Society of the Cincinnati Gold Eagle Medal

This exhibition features the original Society of the Cincinnati gold eagle medal and other rare Fort Ticonderoga museum collections and explores how the Society of Cincinnati was established to ensure that their sacrifices in the service of the cause of Independence would not be forgotten. Public viewing begins on July 4, 2018.

The priceless Revolutionary War medal is one of two surviving examples produced in Paris in 1783 for purchase by officers of the Continental Army. The value of the medal is not only in its extreme rarity, but in its cultural and historical significance to the founding principles of the United States of America. The exhibition including this rare medal is emblematic of the breadth and importance of Fort Ticonderoga’s museum collections and as a place to explore the origins of our nation’s rich military culture.

The Society of the Cincinnati was founded by officers of the Continental Army in 1783. To signify membership in this exclusive organization, medals were commissioned by Pierre Charles L’Enfant (who is best known as the designer of the street plan of Washington D.C.) This medal is one of 140 made by the Jewelers Duval and Francastel in Paris, to be sold to members of the society when L’Enfant returned to America in 1784.

This particular medal was owned by Captain Richard Douglass from New London, Connecticut. He was one of the Connecticut men that marched to Massachusetts upon learning of the engagements at Lexington and Concord in 1775. Douglass was one of the few soldiers to serve in the Continental Army for the duration of the war. He saw action in a number of battles and witnessed the British surrender at Yorktown before returning home in 1784.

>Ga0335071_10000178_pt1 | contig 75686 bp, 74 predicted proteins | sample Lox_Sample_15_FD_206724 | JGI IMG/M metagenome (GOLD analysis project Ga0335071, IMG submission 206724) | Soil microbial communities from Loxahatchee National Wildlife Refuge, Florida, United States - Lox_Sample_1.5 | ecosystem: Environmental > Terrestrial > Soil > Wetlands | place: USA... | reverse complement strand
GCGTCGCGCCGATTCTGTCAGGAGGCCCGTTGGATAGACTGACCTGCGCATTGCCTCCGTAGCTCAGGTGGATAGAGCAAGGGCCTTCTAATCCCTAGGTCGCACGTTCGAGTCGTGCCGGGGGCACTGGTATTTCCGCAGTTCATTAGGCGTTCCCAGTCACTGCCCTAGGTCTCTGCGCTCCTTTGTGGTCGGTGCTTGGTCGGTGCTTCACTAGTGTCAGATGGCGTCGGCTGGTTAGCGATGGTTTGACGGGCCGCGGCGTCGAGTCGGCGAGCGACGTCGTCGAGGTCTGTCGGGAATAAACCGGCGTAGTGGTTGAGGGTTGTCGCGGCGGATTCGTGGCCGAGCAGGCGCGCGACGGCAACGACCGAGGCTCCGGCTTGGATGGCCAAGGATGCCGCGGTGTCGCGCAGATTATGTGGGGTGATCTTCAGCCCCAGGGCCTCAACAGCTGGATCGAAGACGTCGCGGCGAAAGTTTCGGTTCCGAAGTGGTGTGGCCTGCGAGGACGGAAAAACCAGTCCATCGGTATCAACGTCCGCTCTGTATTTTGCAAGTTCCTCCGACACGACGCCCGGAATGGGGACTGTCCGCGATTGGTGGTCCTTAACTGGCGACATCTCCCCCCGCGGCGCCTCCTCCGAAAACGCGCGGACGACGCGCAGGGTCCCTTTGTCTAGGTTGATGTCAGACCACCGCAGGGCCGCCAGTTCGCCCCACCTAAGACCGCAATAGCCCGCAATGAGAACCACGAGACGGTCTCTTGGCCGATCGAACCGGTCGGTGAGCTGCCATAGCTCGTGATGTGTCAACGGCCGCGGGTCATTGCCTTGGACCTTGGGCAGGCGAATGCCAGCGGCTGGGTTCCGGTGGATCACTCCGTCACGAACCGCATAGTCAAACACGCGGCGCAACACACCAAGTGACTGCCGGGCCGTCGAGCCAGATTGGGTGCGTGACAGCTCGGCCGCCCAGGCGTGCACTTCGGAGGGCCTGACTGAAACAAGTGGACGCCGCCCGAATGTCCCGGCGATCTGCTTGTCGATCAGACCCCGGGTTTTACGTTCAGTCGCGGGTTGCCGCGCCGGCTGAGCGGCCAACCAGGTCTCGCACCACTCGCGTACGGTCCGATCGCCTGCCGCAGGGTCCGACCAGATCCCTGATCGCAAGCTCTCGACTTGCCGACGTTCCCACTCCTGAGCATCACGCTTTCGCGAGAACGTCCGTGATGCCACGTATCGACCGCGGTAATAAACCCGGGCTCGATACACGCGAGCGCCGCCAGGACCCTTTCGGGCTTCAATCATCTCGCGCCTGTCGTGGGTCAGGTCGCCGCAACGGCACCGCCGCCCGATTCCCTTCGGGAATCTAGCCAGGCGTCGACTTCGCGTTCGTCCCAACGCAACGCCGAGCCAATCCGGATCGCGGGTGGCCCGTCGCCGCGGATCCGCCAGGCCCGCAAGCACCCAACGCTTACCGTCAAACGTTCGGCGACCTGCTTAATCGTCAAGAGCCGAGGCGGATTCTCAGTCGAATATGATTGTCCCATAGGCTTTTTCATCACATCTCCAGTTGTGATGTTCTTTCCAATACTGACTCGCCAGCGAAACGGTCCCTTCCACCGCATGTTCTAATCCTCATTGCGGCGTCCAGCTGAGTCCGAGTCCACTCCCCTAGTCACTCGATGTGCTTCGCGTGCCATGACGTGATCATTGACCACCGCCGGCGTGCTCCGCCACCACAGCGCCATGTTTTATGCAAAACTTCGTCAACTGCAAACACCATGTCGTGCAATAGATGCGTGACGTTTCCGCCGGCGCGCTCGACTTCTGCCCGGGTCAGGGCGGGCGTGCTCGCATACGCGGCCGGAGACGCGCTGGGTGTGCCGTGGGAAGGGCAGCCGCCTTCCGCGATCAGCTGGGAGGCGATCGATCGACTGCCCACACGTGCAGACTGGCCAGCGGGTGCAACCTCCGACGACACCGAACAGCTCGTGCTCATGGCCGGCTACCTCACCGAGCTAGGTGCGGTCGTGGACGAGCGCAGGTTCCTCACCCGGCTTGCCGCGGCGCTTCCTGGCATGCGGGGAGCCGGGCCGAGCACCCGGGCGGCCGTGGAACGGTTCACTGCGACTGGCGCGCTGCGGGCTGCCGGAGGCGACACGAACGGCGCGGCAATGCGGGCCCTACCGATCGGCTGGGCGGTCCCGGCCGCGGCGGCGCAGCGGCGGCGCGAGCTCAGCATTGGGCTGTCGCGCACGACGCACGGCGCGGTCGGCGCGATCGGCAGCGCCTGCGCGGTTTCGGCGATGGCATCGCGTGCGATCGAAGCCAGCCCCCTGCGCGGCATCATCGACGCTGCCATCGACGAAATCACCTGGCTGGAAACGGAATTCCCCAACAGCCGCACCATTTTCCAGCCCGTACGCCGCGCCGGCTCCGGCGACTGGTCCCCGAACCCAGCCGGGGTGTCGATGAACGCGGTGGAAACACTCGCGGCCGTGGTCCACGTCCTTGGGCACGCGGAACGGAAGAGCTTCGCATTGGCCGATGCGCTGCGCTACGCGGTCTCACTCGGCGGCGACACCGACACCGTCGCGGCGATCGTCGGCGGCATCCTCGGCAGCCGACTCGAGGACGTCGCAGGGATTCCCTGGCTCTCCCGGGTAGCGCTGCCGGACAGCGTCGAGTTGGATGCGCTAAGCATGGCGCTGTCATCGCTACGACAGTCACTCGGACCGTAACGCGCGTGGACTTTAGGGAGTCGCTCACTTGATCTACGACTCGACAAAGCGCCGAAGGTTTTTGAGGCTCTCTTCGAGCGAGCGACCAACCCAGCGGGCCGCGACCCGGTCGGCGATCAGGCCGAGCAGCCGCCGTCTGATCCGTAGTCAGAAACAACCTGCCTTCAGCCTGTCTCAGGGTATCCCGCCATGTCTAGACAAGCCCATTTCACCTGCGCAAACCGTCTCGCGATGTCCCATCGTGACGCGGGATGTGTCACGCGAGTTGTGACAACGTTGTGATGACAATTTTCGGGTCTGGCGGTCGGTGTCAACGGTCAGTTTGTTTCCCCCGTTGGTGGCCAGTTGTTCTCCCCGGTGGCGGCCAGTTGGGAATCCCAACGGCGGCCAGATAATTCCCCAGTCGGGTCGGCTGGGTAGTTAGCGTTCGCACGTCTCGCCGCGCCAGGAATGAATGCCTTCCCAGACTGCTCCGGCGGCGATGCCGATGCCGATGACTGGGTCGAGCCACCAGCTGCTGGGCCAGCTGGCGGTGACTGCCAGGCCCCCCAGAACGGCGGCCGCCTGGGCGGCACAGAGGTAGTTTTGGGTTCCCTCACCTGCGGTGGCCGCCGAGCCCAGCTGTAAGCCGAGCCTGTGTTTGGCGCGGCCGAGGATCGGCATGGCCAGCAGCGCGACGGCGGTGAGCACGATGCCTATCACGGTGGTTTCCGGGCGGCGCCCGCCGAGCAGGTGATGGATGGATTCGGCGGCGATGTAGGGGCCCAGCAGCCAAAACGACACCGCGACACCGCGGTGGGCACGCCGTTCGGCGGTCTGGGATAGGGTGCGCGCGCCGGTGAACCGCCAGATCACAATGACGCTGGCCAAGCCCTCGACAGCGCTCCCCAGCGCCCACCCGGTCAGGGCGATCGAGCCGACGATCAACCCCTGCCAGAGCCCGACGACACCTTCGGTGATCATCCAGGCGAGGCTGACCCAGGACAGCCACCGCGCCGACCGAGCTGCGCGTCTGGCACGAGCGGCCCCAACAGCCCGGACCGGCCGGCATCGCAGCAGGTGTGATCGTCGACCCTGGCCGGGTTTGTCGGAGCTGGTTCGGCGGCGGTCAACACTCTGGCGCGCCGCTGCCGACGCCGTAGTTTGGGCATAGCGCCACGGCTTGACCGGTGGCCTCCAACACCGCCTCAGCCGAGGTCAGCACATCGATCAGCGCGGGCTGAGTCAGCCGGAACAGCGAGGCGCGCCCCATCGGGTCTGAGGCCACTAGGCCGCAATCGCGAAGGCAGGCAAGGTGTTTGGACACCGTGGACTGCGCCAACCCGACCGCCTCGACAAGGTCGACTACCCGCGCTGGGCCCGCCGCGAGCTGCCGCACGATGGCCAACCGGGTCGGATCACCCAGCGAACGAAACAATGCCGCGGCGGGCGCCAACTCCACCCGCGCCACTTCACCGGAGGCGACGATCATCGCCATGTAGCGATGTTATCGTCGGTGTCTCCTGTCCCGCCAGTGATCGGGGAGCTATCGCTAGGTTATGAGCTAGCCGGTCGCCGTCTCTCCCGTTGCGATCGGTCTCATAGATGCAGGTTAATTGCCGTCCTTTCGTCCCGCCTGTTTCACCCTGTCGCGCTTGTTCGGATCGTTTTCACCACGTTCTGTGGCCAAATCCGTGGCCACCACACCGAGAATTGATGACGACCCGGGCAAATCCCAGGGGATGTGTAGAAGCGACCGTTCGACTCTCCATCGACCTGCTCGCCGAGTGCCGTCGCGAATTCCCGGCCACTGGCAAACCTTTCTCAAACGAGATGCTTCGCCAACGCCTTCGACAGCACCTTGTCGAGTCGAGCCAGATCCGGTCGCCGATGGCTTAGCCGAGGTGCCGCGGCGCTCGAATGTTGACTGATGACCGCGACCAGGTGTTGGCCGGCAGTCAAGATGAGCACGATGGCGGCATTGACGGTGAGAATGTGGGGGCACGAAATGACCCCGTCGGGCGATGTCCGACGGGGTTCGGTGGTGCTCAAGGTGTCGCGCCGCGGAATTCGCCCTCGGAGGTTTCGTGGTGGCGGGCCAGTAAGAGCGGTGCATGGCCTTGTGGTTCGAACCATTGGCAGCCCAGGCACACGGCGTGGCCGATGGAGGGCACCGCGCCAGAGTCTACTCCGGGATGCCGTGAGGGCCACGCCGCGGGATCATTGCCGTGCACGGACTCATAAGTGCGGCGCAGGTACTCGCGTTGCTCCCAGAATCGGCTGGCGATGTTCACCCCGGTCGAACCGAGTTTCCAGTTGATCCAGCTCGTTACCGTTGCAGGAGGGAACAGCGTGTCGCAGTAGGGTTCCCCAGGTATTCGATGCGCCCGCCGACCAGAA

Captain Douglass was an original member of the Society along with other notable patriots including George Washington, Alexander Hamilton, and Society founder Henry Knox – who has a direct tie to Fort Ticonderoga. Knox traveled to the fort in the winter of 1775 to retrieve seized British artillery and transport them to Boston. His actions helped end the siege of the city in early 1776.

The medal, which has never been viewed publicly, is on generous loan to Fort Ticonderoga from the Robert Nittolo Collection, the largest and most important private collection of 18th-century militaria in North America.